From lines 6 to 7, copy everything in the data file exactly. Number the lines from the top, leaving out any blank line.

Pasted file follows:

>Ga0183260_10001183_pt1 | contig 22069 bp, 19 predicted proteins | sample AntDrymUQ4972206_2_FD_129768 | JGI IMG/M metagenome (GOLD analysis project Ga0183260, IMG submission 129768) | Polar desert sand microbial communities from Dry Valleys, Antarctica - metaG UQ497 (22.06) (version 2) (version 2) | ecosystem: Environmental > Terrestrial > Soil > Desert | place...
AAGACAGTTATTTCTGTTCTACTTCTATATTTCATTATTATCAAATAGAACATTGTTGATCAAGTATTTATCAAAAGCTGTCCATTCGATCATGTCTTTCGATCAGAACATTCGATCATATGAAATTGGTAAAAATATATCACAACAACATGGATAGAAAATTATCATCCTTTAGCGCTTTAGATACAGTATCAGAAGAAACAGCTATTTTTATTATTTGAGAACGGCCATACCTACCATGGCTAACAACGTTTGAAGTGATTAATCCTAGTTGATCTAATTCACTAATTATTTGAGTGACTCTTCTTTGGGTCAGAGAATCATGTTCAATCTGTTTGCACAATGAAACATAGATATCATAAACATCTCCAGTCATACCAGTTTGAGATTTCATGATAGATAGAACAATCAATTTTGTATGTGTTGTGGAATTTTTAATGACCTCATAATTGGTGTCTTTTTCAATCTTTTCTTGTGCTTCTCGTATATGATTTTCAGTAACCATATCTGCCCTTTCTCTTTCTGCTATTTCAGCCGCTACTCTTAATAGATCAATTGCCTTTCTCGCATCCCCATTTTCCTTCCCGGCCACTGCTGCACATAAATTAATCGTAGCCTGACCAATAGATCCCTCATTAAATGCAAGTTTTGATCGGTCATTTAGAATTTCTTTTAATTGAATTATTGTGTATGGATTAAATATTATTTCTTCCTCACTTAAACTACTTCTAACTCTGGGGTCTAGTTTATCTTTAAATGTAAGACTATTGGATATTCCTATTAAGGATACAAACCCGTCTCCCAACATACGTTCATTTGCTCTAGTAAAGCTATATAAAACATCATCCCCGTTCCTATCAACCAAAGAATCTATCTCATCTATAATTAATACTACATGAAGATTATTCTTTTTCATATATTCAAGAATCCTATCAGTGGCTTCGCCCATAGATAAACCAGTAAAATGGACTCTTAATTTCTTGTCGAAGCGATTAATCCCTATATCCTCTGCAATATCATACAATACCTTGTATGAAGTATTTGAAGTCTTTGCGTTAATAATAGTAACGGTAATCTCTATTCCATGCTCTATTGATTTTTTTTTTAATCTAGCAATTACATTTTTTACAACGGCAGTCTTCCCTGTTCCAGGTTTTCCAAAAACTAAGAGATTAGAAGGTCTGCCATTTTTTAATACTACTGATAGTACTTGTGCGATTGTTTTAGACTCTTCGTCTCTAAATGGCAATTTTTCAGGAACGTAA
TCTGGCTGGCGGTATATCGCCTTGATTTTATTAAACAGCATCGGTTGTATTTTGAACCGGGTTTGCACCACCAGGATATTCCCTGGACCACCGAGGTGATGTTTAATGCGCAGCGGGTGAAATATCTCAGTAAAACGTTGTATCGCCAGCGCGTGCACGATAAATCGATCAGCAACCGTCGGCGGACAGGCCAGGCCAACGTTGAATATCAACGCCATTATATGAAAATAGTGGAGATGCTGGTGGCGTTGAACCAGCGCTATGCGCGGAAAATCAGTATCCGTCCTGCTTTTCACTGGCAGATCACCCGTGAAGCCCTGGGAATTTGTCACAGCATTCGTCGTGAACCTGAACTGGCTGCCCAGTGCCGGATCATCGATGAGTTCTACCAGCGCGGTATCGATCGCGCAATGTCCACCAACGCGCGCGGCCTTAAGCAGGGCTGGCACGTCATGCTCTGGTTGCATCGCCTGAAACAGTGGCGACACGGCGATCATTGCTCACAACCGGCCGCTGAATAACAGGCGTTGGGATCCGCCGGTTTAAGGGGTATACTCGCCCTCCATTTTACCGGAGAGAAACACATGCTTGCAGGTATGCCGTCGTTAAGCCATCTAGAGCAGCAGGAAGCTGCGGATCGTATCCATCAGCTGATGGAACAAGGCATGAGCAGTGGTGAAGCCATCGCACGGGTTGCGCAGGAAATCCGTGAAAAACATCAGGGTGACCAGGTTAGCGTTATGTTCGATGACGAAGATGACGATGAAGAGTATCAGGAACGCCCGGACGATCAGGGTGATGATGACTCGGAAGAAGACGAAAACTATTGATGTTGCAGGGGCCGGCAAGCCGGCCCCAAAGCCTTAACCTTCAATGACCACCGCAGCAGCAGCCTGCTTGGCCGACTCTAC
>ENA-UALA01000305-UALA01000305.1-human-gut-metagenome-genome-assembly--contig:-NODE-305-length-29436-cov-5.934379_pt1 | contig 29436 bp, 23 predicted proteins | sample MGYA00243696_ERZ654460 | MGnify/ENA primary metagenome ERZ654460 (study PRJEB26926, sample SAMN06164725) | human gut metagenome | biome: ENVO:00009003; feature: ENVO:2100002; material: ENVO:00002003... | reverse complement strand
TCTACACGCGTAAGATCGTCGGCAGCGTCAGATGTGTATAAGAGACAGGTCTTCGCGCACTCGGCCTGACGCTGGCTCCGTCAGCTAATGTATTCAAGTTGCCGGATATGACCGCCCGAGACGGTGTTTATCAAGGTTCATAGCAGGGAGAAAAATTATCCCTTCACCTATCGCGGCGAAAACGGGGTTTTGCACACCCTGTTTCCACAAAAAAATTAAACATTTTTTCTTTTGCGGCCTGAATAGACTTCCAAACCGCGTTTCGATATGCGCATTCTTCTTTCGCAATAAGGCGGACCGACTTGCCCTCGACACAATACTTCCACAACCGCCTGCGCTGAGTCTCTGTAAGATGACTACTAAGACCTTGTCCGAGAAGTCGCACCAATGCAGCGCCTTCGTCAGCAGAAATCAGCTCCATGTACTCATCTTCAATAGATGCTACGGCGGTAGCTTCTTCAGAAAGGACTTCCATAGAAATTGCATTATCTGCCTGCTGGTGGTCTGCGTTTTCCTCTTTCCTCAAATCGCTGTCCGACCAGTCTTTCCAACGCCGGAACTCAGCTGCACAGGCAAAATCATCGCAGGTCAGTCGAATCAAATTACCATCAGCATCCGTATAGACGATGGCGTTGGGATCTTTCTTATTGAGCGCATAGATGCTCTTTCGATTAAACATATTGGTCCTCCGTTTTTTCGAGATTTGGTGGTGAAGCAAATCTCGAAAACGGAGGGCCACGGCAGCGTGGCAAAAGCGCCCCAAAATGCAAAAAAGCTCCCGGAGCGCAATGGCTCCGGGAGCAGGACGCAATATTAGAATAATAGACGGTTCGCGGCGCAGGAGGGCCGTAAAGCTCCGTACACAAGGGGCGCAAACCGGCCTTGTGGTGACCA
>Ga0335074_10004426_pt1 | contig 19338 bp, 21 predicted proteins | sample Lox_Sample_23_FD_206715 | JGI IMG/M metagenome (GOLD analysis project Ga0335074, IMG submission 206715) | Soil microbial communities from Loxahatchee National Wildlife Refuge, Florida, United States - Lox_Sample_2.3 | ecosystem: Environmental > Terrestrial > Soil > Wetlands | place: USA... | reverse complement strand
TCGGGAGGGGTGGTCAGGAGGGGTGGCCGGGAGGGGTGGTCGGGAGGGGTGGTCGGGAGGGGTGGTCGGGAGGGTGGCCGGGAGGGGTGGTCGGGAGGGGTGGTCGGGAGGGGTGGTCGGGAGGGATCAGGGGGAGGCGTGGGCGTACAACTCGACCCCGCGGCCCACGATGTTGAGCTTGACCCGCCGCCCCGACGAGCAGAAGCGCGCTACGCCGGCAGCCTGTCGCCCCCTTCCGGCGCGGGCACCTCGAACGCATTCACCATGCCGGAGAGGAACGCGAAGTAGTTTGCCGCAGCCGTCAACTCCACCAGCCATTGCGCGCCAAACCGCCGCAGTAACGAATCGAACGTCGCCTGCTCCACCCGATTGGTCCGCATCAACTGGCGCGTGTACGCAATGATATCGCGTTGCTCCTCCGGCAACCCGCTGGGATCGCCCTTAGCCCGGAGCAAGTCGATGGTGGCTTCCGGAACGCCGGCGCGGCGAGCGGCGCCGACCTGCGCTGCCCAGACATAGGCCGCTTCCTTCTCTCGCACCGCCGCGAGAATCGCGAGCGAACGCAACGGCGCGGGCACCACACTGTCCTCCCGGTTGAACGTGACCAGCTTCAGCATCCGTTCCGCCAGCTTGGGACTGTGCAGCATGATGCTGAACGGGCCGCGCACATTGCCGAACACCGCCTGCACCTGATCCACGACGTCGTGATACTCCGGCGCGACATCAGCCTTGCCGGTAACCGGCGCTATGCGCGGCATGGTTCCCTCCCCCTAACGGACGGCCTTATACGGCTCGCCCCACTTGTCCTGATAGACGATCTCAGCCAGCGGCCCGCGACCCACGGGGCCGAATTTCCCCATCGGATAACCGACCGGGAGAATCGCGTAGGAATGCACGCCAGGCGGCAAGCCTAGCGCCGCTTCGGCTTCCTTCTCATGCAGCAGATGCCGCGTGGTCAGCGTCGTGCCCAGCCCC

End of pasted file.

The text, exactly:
>Ga0335074_10004426_pt1 | contig 19338 bp, 21 predicted proteins | sample Lox_Sample_23_FD_206715 | JGI IMG/M metagenome (GOLD analysis project Ga0335074, IMG submission 206715) | Soil microbial communities from Loxahatchee National Wildlife Refuge, Florida, United States - Lox_Sample_2.3 | ecosystem: Environmental > Terrestrial > Soil > Wetlands | place: USA... | reverse complement strand
TCGGGAGGGGTGGTCAGGAGGGGTGGCCGGGAGGGGTGGTCGGGAGGGGTGGTCGGGAGGGGTGGTCGGGAGGGTGGCCGGGAGGGGTGGTCGGGAGGGGTGGTCGGGAGGGGTGGTCGGGAGGGATCAGGGGGAGGCGTGGGCGTACAACTCGACCCCGCGGCCCACGATGTTGAGCTTGACCCGCCGCCCCGACGAGCAGAAGCGCGCTACGCCGGCAGCCTGTCGCCCCCTTCCGGCGCGGGCACCTCGAACGCATTCACCATGCCGGAGAGGAACGCGAAGTAGTTTGCCGCAGCCGTCAACTCCACCAGCCATTGCGCGCCAAACCGCCGCAGTAACGAATCGAACGTCGCCTGCTCCACCCGATTGGTCCGCATCAACTGGCGCGTGTACGCAATGATATCGCGTTGCTCCTCCGGCAACCCGCTGGGATCGCCCTTAGCCCGGAGCAAGTCGATGGTGGCTTCCGGAACGCCGGCGCGGCGAGCGGCGCCGACCTGCGCTGCCCAGACATAGGCCGCTTCCTTCTCTCGCACCGCCGCGAGAATCGCGAGCGAACGCAACGGCGCGGGCACCACACTGTCCTCCCGGTTGAACGTGACCAGCTTCAGCATCCGTTCCGCCAGCTTGGGACTGTGCAGCATGATGCTGAACGGGCCGCGCACATTGCCGAACACCGCCTGCACCTGATCCACGACGTCGTGATACTCCGGCGCGACATCAGCCTTGCCGGTAACCGGCGCTATGCGCGGCATGGTTCCCTCCCCCTAACGGACGGCCTTATACGGCTCGCCCCACTTGTCCTGATAGACGATCTCAGCCAGCGGCCCGCGACCCACGGGGCCGAATTTCCCCATCGGATAACCGACCGGGAGAATCGCGTAGGAATGCACGCCAGGCGGCAAGCCTAGCGCCGCTTCGGCTTCCTTCTCATGCAGCAGATGCCGCGTGGTCAGCGTCGTGCCCAGCCCC